It was a family business that Tom Diener and his brother George took over from their father Walter, and it was a family business that Tom Diener turned over to the next generation when he retired from Diener Seeds, Inc. in December 1997. Diener's business achievements are matched by 50 years of exemplary service to the seed industry and to his community.
Tom Diener officially joined his father's farming operation and seed company in 1950. In 1958 Tom and George phased out their dairy and livestock operations and expanded the seed company which they led together until George's death in 1985. Diener Seeds was an industry innovator, and the plant they built in 1958 was one of the most modern in the industry. In 1969 the company patented the Quali-Kote process and Diener Seeds became the first in Indiana to offer seed treatment for protection during long, cold, wet springs. In 1975 the company introduced its private line of DB soybean varieties. And in 1987, Tom added hybrid seed corn to his product line so that his sales force could offer a full line of seed to their customers.
When Diener retired, his company had annual sales nearing $10 million, with major distribution centers in Reynolds, Indiana and Hudson, Illinois and about 35 other warehouses throughout Indiana and Illinois. The Diener Family Farm operation covers more than 1,300 acres, mainly in soybeans and corn for seed production. Other growers produce nearly 10,000 acres of seed for Diener Seeds.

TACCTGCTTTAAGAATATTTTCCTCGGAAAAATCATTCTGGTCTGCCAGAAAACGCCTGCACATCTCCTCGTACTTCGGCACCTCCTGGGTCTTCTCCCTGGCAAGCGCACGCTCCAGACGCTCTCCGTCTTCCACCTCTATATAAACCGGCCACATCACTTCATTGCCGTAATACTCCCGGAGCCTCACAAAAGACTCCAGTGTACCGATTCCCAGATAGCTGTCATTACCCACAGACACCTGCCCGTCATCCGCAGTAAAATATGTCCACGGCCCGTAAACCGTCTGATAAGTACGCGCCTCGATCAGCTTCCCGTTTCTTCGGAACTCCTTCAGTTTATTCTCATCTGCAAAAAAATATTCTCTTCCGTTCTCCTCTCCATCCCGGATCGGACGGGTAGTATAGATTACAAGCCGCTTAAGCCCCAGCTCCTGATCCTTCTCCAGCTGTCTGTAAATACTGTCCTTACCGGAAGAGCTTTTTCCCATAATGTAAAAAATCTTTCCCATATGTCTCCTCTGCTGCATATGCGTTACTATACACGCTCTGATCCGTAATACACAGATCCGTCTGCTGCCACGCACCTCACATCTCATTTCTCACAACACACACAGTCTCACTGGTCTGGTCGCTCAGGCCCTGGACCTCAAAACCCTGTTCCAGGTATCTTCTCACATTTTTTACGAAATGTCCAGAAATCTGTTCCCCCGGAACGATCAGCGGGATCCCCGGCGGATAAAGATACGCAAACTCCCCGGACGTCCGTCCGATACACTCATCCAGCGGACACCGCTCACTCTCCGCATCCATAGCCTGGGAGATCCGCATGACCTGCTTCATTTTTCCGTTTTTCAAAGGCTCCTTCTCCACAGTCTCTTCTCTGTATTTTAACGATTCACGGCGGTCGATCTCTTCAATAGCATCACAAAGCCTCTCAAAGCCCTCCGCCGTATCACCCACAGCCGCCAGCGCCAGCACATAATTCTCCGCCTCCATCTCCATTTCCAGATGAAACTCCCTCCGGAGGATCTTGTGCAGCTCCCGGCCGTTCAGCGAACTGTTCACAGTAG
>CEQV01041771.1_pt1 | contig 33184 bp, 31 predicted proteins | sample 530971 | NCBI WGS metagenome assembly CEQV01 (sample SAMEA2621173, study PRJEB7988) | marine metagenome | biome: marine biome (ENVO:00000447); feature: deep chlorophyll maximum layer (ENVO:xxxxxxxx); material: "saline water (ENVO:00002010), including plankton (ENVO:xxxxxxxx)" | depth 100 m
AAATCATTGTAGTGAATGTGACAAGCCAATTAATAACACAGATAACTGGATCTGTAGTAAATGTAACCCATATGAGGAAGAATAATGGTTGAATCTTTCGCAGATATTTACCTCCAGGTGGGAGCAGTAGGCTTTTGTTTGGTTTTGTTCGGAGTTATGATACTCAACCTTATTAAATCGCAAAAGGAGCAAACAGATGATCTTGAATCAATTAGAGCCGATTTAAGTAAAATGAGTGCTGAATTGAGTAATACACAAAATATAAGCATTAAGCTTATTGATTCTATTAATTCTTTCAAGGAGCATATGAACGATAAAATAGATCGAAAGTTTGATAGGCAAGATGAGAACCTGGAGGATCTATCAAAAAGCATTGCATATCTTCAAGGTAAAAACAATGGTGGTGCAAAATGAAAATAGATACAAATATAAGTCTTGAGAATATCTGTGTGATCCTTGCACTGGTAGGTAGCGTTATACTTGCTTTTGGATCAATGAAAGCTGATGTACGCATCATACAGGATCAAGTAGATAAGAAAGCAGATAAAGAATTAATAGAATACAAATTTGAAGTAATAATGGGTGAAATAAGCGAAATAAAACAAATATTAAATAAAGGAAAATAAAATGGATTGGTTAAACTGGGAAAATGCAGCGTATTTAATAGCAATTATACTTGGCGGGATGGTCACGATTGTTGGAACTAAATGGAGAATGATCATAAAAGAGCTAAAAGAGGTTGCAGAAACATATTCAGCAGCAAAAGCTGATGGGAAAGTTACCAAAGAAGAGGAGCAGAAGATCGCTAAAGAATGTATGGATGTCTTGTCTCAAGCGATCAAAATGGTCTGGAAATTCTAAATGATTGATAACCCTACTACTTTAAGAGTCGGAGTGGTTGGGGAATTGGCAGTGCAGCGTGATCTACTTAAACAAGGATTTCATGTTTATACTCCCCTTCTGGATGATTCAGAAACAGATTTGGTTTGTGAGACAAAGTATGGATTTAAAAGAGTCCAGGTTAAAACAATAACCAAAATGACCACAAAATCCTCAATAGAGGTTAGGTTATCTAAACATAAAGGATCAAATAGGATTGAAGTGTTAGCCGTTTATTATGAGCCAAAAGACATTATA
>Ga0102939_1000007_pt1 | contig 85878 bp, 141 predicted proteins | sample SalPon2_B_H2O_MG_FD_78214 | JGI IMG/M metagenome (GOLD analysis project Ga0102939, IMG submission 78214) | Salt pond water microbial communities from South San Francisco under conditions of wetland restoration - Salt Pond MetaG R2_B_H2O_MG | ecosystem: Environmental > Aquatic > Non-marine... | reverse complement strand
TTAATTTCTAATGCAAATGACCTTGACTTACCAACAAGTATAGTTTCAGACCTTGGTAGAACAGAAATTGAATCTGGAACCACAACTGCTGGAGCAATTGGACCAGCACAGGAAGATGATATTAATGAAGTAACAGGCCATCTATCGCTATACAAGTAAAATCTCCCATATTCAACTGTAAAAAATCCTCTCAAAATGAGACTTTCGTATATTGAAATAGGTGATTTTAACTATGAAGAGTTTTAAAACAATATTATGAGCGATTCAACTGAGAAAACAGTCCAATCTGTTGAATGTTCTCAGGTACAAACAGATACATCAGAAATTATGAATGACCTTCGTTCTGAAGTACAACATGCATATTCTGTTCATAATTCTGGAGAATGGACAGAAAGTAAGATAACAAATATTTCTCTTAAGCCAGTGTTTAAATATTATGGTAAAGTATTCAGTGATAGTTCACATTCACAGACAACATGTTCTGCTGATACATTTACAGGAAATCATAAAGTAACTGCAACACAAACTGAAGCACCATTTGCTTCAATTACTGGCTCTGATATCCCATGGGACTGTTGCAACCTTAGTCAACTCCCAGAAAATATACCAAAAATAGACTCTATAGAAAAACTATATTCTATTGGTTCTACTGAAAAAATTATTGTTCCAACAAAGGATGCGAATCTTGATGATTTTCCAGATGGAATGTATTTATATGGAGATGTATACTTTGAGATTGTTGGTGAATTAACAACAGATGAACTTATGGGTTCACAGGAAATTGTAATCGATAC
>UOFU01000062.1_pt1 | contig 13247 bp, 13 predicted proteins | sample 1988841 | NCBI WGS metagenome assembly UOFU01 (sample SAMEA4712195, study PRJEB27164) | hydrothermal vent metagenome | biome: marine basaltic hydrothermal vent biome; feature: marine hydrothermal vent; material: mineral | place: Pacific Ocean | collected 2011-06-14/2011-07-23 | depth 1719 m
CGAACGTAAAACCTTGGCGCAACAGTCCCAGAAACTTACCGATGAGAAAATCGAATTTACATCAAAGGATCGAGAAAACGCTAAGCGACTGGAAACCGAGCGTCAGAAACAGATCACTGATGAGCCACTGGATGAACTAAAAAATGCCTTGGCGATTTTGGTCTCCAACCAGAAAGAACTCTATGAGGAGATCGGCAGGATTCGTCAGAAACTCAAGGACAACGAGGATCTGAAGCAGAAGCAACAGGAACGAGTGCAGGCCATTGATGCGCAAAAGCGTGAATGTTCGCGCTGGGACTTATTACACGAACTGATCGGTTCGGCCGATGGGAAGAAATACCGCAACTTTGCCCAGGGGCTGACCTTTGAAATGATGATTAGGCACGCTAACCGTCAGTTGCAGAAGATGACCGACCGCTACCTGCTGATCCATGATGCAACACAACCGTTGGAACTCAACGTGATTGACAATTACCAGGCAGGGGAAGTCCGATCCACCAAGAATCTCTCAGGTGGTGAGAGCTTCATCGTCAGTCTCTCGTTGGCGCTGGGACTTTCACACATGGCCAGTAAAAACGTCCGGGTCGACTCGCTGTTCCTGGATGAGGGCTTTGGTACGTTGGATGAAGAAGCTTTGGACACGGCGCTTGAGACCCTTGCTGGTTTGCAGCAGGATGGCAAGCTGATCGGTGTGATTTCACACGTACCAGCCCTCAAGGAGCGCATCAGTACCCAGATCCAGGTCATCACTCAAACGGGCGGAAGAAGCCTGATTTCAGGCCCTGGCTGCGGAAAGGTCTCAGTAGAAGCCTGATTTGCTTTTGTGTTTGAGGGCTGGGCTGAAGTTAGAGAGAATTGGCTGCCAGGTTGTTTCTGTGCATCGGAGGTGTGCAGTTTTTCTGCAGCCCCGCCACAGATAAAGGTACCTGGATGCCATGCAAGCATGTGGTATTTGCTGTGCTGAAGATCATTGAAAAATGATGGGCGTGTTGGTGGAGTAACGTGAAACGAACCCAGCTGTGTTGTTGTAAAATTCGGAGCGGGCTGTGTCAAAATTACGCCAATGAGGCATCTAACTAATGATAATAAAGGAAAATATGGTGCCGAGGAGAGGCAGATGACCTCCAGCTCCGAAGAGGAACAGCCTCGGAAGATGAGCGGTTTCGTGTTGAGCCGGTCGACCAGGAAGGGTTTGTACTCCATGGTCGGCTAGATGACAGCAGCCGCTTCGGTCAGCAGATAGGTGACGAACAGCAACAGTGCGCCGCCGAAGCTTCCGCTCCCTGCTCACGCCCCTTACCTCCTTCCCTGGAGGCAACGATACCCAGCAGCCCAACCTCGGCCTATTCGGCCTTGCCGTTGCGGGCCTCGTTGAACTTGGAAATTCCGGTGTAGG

Of Diener's service to the industry, Alan Galbreth of the Indiana Crop Improvement Association (lCIA) said, "Tom has always made time to serve others." Diener served ICIA as a board member and president. He also has served on the board of Public Varieties of Indiana. A long time member of the Seed Improvement Committee of the Purdue Agricultural Alumni Association, Diener is currently a board member of the Ag Alumni Seed Improvement Association, Inc.
Diener was a charter member of the Indiana Seed Trade Association (ISTA), was member of the ISTA board of directors and was chairman of the ISTA Soybean Committee. Diener is also a member of the American Seed Trade Association, the Indiana Agricultural Leadership Institute, the Independent Pro¬fessional Seedsmen Association, and the American Society of Farm Managers and Rural Appraisers.
Diener has worked with Purdue University on many projects. He was a cooperator in disease plots including phytophtora.
Diener served on the Appropriation Committee and participated in the Conservation Reserve Education program which developed best management practices for putting Midwest CRP acreage back into production. Diener has hosted the Indiana Farm Management Tour, Purdue's People to People Tour, Indiana Department of Commerce Tour and the Area IX P-CARET Legislative Update.
Diener has volunteered his time to support conservation groups such as Pheasants Forever, S.A.F.E. Club and the White County SWCD. He has been a devoted supporter of St. Joseph's Catholic Church in Reynolds, serving in many capacities including membership on the cemetery board. For several years he also served on the board of directors of the Bank of Reynolds. Diener was honored inl996 by ICIA with its highest honor, the Crops and Soils Merit Award. Governor Frank Q'Bannon hailed him in 1998 as a Sagamore of the Wabash, the governor's highest honor for private citizens of Indiana.